Aims/hypothesis Diabetes mellitus is associated with increased fracture risk in women but few studies are available in men. To evaluate the relationship between diabetes and prospective non-vertebral fractures in elderly men, we used data from the Osteoporotic Fractures in Men (MrOS) study. Methods The MrOS enrolled 5,994 men (aged ≥65 years). Diabetes (ascertained by self-report, the use of medication for diabetes or an elevated fasting glucose level) was reported in 881 individuals, 80 of whom were using insulin. Hip and spine bone mineral density (BMD) was measured using dual x-ray absorptiometry (DXA). After recruitment, the men were followed for incident non-vertebral fractures using a triannual (3 yearly) questionnaire for an average of 9.1 (SD 2.7) years. The Cox proportional hazards model was used to assess the incident risk of fractures. Results In models adjusted for age, race, clinic site and total hip BMD, the risk of non-vertebral fracture was higher in men with diabetes compared with normoglycaemic men (HR 1.30, 95%CI 1.09, 1.54) and was elevated inmen using insulin (HR 2.46, 95% CI 1.69, 3.59). Men with impaired fasting glucose did not have a higher risk of fracture compared with normoglycaemic men (HR 1.04, 95% CI 0.89, 1.21). After multivariable adjustment, the risk of non-vertebral fracture remained higher only among men with diabetes who were using insulin (HR 1.74, 95% CI 1.13, 2.69). Conclusions/interpretation Men with diabetes who are using insulin have an increased risk of non-vertebral fracture for a given age and BMD.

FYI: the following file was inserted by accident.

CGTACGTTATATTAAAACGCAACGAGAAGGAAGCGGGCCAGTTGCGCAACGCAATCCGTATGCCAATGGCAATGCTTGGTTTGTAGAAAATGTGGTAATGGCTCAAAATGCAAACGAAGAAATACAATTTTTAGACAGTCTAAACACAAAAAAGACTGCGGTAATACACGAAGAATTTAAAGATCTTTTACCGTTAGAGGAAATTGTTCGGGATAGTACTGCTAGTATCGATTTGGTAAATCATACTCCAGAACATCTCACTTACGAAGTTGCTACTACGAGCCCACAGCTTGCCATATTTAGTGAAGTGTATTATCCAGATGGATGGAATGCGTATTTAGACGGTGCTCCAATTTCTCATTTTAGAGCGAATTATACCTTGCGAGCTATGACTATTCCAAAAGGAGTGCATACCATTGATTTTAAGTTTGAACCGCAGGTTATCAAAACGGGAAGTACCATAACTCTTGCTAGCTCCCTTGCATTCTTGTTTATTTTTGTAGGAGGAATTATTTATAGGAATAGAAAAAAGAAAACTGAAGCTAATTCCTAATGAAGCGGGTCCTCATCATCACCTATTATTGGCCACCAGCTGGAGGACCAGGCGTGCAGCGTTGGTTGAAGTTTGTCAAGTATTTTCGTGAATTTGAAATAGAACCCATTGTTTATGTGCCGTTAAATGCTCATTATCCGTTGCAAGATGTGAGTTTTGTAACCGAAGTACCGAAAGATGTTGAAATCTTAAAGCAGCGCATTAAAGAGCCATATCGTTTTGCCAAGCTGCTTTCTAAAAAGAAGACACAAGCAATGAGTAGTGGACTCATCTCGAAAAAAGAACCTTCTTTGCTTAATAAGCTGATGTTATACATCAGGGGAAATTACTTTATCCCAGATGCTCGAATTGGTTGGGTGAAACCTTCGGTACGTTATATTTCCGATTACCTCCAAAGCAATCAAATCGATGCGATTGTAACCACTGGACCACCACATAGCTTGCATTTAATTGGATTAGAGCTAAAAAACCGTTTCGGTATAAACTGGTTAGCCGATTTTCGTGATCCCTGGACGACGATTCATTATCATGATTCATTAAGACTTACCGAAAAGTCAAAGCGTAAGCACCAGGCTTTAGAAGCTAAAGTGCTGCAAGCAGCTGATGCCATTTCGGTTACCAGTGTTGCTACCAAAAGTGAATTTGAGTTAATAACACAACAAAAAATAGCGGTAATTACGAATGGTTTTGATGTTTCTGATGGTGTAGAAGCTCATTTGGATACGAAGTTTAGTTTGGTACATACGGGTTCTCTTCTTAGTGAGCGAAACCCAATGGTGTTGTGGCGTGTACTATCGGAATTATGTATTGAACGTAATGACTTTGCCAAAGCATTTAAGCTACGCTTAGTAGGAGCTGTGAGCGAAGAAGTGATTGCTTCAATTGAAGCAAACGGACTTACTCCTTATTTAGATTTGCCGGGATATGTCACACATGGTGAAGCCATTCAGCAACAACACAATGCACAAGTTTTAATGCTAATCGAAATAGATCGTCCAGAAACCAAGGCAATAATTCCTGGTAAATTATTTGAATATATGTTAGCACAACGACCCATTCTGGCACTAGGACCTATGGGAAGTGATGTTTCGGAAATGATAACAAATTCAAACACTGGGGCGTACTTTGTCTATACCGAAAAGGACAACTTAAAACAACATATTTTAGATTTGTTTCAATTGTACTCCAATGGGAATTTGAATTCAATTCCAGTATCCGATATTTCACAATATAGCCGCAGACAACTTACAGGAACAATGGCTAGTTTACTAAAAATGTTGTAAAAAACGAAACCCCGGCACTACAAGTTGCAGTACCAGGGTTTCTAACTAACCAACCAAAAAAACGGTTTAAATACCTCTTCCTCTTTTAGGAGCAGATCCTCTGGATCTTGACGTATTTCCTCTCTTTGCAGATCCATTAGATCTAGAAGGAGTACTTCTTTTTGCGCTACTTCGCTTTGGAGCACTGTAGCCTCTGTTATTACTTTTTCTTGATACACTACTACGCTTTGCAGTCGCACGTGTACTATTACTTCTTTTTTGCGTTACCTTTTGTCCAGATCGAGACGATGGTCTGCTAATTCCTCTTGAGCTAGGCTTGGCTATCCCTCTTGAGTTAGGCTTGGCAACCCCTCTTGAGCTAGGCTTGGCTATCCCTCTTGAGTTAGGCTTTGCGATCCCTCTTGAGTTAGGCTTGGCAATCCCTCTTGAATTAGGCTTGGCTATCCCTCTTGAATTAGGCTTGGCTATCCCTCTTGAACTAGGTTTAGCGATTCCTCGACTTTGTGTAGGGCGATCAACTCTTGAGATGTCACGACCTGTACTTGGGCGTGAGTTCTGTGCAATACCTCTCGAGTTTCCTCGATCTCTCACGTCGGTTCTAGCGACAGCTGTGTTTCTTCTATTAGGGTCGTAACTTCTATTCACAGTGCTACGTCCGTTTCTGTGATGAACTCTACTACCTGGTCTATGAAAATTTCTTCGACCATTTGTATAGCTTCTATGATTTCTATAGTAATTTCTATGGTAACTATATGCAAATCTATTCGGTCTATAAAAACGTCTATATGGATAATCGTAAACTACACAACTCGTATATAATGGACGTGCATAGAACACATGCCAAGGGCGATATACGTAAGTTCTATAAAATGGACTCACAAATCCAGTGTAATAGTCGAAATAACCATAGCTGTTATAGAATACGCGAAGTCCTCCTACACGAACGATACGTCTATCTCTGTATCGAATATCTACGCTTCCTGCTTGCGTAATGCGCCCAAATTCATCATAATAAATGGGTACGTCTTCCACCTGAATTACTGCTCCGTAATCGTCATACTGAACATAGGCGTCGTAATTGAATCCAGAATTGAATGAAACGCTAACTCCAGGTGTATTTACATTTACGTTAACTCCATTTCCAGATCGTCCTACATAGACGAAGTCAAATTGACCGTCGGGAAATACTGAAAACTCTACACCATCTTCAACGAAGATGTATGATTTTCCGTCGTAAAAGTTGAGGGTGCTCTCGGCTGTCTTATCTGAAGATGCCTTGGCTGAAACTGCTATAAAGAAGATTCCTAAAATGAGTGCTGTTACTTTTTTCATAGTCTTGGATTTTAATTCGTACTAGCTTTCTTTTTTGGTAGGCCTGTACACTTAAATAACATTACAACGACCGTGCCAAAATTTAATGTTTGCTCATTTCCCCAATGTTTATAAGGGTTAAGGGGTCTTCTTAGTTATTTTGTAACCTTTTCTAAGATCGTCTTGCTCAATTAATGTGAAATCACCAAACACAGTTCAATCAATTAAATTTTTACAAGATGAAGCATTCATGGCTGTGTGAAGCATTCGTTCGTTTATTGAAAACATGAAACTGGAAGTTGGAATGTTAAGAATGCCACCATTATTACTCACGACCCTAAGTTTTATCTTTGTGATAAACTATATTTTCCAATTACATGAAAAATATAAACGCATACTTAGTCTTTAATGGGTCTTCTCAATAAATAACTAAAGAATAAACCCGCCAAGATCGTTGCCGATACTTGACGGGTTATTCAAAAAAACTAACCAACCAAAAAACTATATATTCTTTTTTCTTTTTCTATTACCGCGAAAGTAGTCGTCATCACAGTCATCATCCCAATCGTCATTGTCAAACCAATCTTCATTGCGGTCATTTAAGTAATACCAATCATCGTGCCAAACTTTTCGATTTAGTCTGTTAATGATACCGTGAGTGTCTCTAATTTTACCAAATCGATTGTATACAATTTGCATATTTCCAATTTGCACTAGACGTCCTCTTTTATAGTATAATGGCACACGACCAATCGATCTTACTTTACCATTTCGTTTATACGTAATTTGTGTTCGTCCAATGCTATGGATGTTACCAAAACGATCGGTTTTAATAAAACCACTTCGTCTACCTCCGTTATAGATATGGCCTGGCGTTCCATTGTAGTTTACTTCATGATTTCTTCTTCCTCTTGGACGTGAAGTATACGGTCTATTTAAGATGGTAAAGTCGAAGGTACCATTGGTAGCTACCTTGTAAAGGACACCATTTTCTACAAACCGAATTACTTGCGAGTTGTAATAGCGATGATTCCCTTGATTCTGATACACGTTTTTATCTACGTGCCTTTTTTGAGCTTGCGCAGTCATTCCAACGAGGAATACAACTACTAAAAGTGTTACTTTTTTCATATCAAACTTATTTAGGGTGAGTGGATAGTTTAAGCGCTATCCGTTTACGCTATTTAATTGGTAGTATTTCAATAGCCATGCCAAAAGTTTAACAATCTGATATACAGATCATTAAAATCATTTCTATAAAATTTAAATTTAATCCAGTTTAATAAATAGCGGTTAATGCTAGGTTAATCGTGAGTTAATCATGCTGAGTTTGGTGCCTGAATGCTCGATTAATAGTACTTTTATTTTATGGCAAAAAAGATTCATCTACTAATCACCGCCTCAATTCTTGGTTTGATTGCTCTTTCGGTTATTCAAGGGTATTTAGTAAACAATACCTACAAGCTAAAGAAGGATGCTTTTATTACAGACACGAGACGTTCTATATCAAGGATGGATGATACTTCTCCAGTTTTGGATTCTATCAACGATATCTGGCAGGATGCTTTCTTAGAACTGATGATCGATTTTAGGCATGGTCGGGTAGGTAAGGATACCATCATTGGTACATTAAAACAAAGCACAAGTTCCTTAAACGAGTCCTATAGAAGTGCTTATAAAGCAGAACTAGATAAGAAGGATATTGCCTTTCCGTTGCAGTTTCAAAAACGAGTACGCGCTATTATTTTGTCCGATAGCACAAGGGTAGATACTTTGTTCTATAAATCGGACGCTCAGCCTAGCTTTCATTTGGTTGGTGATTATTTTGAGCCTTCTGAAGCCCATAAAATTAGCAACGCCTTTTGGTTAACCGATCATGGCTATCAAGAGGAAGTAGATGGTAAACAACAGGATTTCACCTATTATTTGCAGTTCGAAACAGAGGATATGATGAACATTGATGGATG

Bibliographical noteFunding Information:
Funding The Osteoporotic Fractures in Men (MrOS) study is supported by National Institutes of Health funding. The following institutes provide support: the National Institute of Arthritis and Musculoskeletal and Skin Diseases (NIAMS), the National Institute on Aging (NIA), the National Center for Research Resources (NCRR) and NIH Roadmap for Medical Research under the following grant numbers: U01 AR45580, U01 AR45614, U01 AR45632, U01 AR45647, U01 AR45654, U01 AR45583, U01AG18197, U01-AG027810, and UL1 RR024140. Glucose measurements were supported by a grant from the American ADA (1-04-JF-46, Strotmeyer ES).
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- Impaired fasting glucose